More on hand sizes

A little while ago I wrote about my sudden insight that most printed fingering in the scores of piano pieces was probably devised by men, and for male pianists.

Yesterday I had some follow-up to that from a doctor who had done some further reading about male and female hand sizes.

He showed me the results of an Australian study which was looking into the potential for keyboards with narrower keys. It noted that the width of the keys on the piano keyboard had expanded along with piano repertoire in the 19th century, and that the larger stretch did not suit everyone. Their study of male and female hand sizes concluded that the average female hand-span (measuring with the hand fully stretched out) is a whole inch shorter than the average male’s. Many male pianists find it easy to stretch a tenth (an octave plus two more notes, eg C-E), but hardly any women do.

The study had then attempted to correlate hand size with ‘level of acclaim’. (At this point I admit I looked sceptical.) They had surveyed nearly 500 pianists, categorising them as having International acclaim, National acclaim, or ‘regional/amateur’ status.

The results showed that there were no internationally acclaimed women with average-sized female hands. In the ‘International’ group, there were only two women and they both had large hands – large for a woman, that is, and in one case even larger than the average man’s.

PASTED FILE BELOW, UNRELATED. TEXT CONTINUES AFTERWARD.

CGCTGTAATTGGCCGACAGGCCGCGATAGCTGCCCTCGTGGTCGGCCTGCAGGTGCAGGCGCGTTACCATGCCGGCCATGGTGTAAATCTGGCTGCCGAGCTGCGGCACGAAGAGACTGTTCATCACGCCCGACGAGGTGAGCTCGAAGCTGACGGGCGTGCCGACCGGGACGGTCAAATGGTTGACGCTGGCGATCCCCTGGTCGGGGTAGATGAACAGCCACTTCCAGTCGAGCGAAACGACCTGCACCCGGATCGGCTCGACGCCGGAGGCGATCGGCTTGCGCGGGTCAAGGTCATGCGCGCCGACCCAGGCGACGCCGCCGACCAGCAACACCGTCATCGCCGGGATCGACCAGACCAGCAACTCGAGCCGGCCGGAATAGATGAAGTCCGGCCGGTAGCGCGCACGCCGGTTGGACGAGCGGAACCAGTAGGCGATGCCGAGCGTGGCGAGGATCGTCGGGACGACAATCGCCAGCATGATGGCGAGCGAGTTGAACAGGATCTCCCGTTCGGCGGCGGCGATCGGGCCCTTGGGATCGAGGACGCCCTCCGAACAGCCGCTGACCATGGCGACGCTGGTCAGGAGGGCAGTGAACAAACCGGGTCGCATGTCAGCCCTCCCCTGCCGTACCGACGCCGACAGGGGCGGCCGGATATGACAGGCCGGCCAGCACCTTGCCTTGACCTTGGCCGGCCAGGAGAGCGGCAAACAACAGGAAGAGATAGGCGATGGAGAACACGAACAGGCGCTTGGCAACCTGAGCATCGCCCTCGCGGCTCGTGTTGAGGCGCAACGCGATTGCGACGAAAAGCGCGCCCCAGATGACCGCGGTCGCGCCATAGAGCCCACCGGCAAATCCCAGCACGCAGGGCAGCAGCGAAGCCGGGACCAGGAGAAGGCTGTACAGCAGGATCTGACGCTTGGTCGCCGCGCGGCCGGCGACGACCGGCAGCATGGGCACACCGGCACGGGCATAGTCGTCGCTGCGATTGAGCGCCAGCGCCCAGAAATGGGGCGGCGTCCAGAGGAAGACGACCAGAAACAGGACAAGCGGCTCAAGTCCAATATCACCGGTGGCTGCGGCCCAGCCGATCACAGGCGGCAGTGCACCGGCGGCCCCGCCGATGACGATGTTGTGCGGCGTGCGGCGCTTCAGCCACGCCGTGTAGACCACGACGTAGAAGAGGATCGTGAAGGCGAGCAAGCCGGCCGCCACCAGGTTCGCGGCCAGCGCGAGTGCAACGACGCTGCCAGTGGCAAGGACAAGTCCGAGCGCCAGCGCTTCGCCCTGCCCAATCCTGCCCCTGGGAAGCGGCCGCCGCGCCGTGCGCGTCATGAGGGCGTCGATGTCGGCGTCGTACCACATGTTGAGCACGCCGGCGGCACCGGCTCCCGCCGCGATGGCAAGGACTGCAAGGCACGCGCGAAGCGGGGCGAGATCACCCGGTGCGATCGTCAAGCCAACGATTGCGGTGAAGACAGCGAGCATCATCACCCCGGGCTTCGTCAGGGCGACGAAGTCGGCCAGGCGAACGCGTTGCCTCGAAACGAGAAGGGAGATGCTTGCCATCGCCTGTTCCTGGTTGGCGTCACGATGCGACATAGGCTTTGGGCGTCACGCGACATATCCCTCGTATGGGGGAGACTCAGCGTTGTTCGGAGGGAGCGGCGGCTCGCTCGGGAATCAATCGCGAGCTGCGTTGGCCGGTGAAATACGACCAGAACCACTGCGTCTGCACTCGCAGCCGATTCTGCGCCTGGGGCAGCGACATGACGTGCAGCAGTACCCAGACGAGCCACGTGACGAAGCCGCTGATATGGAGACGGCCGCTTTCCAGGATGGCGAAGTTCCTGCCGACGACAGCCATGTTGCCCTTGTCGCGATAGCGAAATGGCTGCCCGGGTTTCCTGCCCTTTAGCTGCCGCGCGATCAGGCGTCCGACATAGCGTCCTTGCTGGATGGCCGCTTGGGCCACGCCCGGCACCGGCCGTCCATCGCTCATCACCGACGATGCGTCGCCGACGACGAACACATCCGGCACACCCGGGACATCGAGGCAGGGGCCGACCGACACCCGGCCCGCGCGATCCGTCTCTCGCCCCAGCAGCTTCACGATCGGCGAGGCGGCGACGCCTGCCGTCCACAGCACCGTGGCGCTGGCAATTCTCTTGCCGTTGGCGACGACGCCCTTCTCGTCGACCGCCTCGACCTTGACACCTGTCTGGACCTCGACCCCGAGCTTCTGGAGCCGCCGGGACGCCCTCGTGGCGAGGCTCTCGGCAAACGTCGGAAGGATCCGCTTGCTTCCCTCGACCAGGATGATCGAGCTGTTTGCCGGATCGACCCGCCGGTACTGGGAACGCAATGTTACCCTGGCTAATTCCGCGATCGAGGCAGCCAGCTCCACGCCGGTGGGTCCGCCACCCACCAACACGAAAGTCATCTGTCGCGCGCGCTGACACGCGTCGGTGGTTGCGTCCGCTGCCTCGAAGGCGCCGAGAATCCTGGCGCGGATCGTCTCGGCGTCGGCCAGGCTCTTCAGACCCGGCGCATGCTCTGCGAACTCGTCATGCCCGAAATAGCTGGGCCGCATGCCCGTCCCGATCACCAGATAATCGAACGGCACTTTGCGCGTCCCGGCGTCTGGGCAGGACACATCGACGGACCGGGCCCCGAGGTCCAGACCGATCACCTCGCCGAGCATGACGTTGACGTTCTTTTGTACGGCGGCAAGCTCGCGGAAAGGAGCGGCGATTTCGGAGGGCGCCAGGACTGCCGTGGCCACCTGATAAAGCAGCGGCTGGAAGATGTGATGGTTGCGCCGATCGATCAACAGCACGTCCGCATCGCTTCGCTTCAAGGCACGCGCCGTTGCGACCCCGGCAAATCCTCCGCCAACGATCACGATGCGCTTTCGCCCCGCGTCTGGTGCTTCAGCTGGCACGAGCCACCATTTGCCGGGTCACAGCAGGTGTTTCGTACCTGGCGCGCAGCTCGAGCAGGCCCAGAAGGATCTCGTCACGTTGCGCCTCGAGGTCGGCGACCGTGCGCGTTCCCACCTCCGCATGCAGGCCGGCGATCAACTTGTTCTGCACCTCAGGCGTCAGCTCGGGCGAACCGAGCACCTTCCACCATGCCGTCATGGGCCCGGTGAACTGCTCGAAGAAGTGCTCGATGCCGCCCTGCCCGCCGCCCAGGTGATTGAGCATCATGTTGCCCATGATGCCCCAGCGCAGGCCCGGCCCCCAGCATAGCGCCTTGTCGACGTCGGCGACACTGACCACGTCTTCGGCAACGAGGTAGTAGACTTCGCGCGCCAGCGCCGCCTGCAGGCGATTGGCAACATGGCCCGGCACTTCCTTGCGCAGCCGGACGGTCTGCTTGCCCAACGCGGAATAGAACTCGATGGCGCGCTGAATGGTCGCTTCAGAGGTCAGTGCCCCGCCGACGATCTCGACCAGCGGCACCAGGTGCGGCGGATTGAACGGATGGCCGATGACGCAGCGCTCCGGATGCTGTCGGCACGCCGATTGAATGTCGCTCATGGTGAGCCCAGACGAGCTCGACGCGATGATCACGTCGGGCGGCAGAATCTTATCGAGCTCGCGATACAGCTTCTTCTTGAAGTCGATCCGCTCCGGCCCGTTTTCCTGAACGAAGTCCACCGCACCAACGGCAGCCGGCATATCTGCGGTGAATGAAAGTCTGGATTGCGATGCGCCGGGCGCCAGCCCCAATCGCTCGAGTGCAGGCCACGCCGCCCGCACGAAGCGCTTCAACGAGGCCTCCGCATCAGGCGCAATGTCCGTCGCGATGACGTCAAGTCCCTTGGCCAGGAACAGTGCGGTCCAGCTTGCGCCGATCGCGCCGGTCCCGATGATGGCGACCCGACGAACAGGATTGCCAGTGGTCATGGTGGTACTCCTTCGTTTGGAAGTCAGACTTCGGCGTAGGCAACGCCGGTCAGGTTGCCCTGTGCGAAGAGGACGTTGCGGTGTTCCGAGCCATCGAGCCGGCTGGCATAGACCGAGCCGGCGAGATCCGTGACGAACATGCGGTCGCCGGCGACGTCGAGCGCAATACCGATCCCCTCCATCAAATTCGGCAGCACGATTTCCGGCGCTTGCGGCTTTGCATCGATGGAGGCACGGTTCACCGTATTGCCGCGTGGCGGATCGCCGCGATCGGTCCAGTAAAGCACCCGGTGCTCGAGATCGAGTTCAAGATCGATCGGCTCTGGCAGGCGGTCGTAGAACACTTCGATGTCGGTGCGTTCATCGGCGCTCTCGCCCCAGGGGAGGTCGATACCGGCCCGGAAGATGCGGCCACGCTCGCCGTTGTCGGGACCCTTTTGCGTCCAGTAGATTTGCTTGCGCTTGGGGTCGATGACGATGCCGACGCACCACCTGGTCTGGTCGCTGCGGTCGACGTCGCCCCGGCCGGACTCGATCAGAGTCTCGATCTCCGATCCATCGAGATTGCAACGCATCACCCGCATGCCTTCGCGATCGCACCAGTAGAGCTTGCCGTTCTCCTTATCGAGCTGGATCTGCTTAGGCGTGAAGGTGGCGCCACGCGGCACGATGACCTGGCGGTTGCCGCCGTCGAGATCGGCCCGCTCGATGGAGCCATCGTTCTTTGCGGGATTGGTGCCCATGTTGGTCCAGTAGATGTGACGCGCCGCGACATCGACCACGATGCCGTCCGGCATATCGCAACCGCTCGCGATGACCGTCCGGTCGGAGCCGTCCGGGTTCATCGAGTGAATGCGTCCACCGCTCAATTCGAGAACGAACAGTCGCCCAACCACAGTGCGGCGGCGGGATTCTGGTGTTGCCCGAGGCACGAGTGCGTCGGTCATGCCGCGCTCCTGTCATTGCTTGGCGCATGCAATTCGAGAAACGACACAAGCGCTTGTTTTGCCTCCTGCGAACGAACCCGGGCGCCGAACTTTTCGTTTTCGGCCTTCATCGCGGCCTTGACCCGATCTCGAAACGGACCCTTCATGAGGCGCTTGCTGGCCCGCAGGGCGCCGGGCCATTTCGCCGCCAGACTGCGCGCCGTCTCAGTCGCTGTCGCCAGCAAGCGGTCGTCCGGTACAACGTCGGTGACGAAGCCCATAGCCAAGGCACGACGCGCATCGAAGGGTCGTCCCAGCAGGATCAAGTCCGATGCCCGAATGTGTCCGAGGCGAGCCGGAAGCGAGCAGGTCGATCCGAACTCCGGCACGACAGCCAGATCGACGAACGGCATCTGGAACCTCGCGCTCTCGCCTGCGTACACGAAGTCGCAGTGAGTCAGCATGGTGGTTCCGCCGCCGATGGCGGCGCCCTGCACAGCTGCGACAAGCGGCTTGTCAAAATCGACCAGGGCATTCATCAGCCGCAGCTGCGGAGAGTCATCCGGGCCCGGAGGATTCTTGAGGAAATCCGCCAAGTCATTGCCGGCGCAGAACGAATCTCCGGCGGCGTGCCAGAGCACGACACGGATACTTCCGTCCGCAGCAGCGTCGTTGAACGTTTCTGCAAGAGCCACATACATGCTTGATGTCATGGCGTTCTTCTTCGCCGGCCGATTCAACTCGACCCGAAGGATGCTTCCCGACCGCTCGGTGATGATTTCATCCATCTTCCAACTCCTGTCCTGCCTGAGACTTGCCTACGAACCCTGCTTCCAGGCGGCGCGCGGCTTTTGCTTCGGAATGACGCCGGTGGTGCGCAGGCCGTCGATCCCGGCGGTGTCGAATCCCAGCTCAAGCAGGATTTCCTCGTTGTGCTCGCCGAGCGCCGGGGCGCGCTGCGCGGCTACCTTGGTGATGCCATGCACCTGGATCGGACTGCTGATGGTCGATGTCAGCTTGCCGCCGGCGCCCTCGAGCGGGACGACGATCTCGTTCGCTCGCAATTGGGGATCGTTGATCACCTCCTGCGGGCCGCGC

‘Please don’t tell me it’s that simple’, I begged.

Now, there are lots of things one could ask about how ‘level of acclaim’ is measured. Many factors play into ‘acclaim’, not only pianistic. We might agree, however, that today it is more likely that an international career is based on ‘showcase’ repertoire, principally from the Romantic era or the 20th century: piano concertos and virtuoso pieces by Chopin, Schumann, Liszt, Brahms, Grieg, Tchaikovsky, Rachmaninov, Prokofiev, Bartok.

These are works which require a large stretch – not exactly the same as a large hand, but a whole lot easier to achieve if you do have a large hand. And therefore more likely to be achievable by male pianists.

There have been one or two male pianists with small hands (eg Josef Hoffmann) who had smaller keyboards (ie with narrower keys) specially manufactured for themselves to play, but naturally this was rare, and meant that the small piano had to be transported about with the pianist, at prohibitively expensive cost.

There are women pianists who have carved out a niche with repertoire which does not routinely require either a large stretch or a large hand. Such repertoire tends to be from before 1850, and it is probably no coincidence that many renowned female pianists are particularly loved for their interpretations of Bach, Mozart, Haydn, Beethoven and Schubert.

Which is not to say that there are no male pianists who are loved for their playing of those composers, but you see my point.

Naturally it makes one wonder what could have been achieved if pianos were available in lots of sizes like violins and cellos are. As pianos are large, heavy and difficult to move, it makes sense that they are a standard size. But reading this survey, one cannot help reflecting on the far-reaching consequences for female pianists of this one-size piano.

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This entry was posted on Friday 29th November 2019 at 10:00am and is filed under Concerts, Daily Life, Musings. You can leave a response, or trackback from your own site.

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